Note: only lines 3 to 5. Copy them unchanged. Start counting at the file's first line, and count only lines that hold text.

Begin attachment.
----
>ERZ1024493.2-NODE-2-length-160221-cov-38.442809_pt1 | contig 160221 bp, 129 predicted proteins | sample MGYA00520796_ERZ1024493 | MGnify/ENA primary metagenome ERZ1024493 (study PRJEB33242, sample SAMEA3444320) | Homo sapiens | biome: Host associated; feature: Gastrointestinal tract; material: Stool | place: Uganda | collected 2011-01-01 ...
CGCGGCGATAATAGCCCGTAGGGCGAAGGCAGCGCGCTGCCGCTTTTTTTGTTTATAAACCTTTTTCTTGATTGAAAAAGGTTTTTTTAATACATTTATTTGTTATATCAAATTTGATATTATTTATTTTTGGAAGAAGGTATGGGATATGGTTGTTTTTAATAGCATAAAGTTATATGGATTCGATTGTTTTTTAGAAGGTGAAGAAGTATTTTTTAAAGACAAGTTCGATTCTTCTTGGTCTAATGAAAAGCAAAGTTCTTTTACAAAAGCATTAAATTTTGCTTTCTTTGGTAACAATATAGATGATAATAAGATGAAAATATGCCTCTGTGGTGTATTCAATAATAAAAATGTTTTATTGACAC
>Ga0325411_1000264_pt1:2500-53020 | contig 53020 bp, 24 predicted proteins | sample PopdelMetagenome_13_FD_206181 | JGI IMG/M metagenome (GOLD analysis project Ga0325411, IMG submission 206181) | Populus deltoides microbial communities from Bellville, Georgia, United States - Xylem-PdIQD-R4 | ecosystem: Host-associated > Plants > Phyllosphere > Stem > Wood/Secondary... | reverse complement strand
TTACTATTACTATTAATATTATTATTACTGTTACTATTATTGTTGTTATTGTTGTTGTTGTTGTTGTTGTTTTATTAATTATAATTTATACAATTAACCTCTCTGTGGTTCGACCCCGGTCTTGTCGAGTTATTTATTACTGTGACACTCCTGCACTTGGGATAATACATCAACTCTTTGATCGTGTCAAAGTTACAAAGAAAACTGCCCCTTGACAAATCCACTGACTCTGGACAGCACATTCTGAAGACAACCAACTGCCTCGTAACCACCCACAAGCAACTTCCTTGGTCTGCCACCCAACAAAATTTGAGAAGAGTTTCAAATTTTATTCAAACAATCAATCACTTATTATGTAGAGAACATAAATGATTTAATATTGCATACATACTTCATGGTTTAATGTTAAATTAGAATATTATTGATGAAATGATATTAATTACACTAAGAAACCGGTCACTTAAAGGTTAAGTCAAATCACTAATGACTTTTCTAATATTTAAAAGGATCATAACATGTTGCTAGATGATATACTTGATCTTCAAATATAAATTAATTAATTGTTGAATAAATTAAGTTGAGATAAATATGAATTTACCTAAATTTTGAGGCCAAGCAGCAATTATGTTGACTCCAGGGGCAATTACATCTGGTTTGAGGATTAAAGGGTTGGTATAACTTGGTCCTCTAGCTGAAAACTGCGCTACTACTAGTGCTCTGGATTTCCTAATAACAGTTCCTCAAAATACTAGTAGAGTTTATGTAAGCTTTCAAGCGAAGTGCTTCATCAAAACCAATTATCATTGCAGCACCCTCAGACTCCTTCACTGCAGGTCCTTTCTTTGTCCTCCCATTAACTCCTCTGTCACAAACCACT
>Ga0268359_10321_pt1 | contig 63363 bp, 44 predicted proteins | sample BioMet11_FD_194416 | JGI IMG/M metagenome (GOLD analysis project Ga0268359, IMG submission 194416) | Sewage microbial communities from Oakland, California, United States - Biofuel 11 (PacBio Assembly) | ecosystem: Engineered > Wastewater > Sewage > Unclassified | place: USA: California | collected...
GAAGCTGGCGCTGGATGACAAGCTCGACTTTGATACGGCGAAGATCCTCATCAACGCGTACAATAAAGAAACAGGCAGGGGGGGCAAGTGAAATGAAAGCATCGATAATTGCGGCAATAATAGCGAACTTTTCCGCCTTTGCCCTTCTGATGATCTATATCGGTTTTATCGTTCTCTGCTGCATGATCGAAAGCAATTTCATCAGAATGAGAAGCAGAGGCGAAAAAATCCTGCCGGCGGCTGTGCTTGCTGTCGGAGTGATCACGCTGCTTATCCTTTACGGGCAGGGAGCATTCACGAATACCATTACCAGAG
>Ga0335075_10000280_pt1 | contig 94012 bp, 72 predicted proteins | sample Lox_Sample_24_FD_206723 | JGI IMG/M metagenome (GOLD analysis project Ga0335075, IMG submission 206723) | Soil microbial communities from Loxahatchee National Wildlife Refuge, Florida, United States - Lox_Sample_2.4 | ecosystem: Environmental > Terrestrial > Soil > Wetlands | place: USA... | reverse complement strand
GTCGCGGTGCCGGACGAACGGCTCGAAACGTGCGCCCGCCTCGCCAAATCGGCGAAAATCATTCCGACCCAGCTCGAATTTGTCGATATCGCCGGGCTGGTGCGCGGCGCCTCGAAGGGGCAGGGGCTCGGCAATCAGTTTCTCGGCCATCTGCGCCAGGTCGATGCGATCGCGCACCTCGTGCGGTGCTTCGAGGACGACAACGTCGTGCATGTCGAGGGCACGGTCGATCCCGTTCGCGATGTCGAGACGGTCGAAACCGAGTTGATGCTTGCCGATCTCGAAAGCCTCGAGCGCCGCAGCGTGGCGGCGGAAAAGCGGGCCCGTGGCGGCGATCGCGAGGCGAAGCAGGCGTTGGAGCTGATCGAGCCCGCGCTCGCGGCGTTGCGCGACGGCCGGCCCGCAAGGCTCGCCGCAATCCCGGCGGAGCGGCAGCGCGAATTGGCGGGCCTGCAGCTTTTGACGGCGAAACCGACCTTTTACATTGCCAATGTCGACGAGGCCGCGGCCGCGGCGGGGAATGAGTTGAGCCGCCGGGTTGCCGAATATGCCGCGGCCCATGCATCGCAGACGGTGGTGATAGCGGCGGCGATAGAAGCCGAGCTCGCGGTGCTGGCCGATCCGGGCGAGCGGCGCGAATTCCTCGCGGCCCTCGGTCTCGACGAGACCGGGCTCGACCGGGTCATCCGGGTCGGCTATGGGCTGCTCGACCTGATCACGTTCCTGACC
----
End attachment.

>Ga0325411_1000264_pt1:2500-53020 | contig 53020 bp, 24 predicted proteins | sample PopdelMetagenome_13_FD_206181 | JGI IMG/M metagenome (GOLD analysis project Ga0325411, IMG submission 206181) | Populus deltoides microbial communities from Bellville, Georgia, United States - Xylem-PdIQD-R4 | ecosystem: Host-associated > Plants > Phyllosphere > Stem > Wood/Secondary... | reverse complement strand
TTACTATTACTATTAATATTATTATTACTGTTACTATTATTGTTGTTATTGTTGTTGTTGTTGTTGTTGTTTTATTAATTATAATTTATACAATTAACCTCTCTGTGGTTCGACCCCGGTCTTGTCGAGTTATTTATTACTGTGACACTCCTGCACTTGGGATAATACATCAACTCTTTGATCGTGTCAAAGTTACAAAGAAAACTGCCCCTTGACAAATCCACTGACTCTGGACAGCACATTCTGAAGACAACCAACTGCCTCGTAACCACCCACAAGCAACTTCCTTGGTCTGCCACCCAACAAAATTTGAGAAGAGTTTCAAATTTTATTCAAACAATCAATCACTTATTATGTAGAGAACATAAATGATTTAATATTGCATACATACTTCATGGTTTAATGTTAAATTAGAATATTATTGATGAAATGATATTAATTACACTAAGAAACCGGTCACTTAAAGGTTAAGTCAAATCACTAATGACTTTTCTAATATTTAAAAGGATCATAACATGTTGCTAGATGATATACTTGATCTTCAAATATAAATTAATTAATTGTTGAATAAATTAAGTTGAGATAAATATGAATTTACCTAAATTTTGAGGCCAAGCAGCAATTATGTTGACTCCAGGGGCAATTACATCTGGTTTGAGGATTAAAGGGTTGGTATAACTTGGTCCTCTAGCTGAAAACTGCGCTACTACTAGTGCTCTGGATTTCCTAATAACAGTTCCTCAAAATACTAGTAGAGTTTATGTAAGCTTTCAAGCGAAGTGCTTCATCAAAACCAATTATCATTGCAGCACCCTCAGACTCCTTCACTGCAGGTCCTTTCTTTGTCCTCCCATTAACTCCTCTGTCACAAACCACT
>Ga0268359_10321_pt1 | contig 63363 bp, 44 predicted proteins | sample BioMet11_FD_194416 | JGI IMG/M metagenome (GOLD analysis project Ga0268359, IMG submission 194416) | Sewage microbial communities from Oakland, California, United States - Biofuel 11 (PacBio Assembly) | ecosystem: Engineered > Wastewater > Sewage > Unclassified | place: USA: California | collected...